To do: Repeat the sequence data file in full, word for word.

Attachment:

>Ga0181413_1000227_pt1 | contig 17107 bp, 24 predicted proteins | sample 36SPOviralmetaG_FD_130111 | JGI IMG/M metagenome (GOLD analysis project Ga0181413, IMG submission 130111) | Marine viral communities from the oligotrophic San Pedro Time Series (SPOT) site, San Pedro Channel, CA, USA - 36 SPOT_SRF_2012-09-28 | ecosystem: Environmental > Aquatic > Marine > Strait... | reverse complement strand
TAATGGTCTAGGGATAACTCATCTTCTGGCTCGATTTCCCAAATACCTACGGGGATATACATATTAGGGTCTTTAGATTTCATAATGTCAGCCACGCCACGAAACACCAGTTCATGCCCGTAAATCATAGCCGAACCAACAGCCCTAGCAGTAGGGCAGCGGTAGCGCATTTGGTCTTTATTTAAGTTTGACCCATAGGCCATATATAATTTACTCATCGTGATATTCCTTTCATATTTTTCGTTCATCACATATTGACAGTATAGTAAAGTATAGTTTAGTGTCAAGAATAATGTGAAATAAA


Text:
>Ga0181413_1000227_pt1 | contig 17107 bp, 24 predicted proteins | sample 36SPOviralmetaG_FD_130111 | JGI IMG/M metagenome (GOLD analysis project Ga0181413, IMG submission 130111) | Marine viral communities from the oligotrophic San Pedro Time Series (SPOT) site, San Pedro Channel, CA, USA - 36 SPOT_SRF_2012-09-28 | ecosystem: Environmental > Aquatic > Marine > Strait... | reverse complement strand
TAATGGTCTAGGGATAACTCATCTTCTGGCTCGATTTCCCAAATACCTACGGGGATATACATATTAGGGTCTTTAGATTTCATAATGTCAGCCACGCCACGAAACACCAGTTCATGCCCGTAAATCATAGCCGAACCAACAGCCCTAGCAGTAGGGCAGCGGTAGCGCATTTGGTCTTTATTTAAGTTTGACCCATAGGCCATATATAATTTACTCATCGTGATATTCCTTTCATATTTTTCGTTCATCACATATTGACAGTATAGTAAAGTATAGTTTAGTGTCAAGAATAATGTGAAATAAA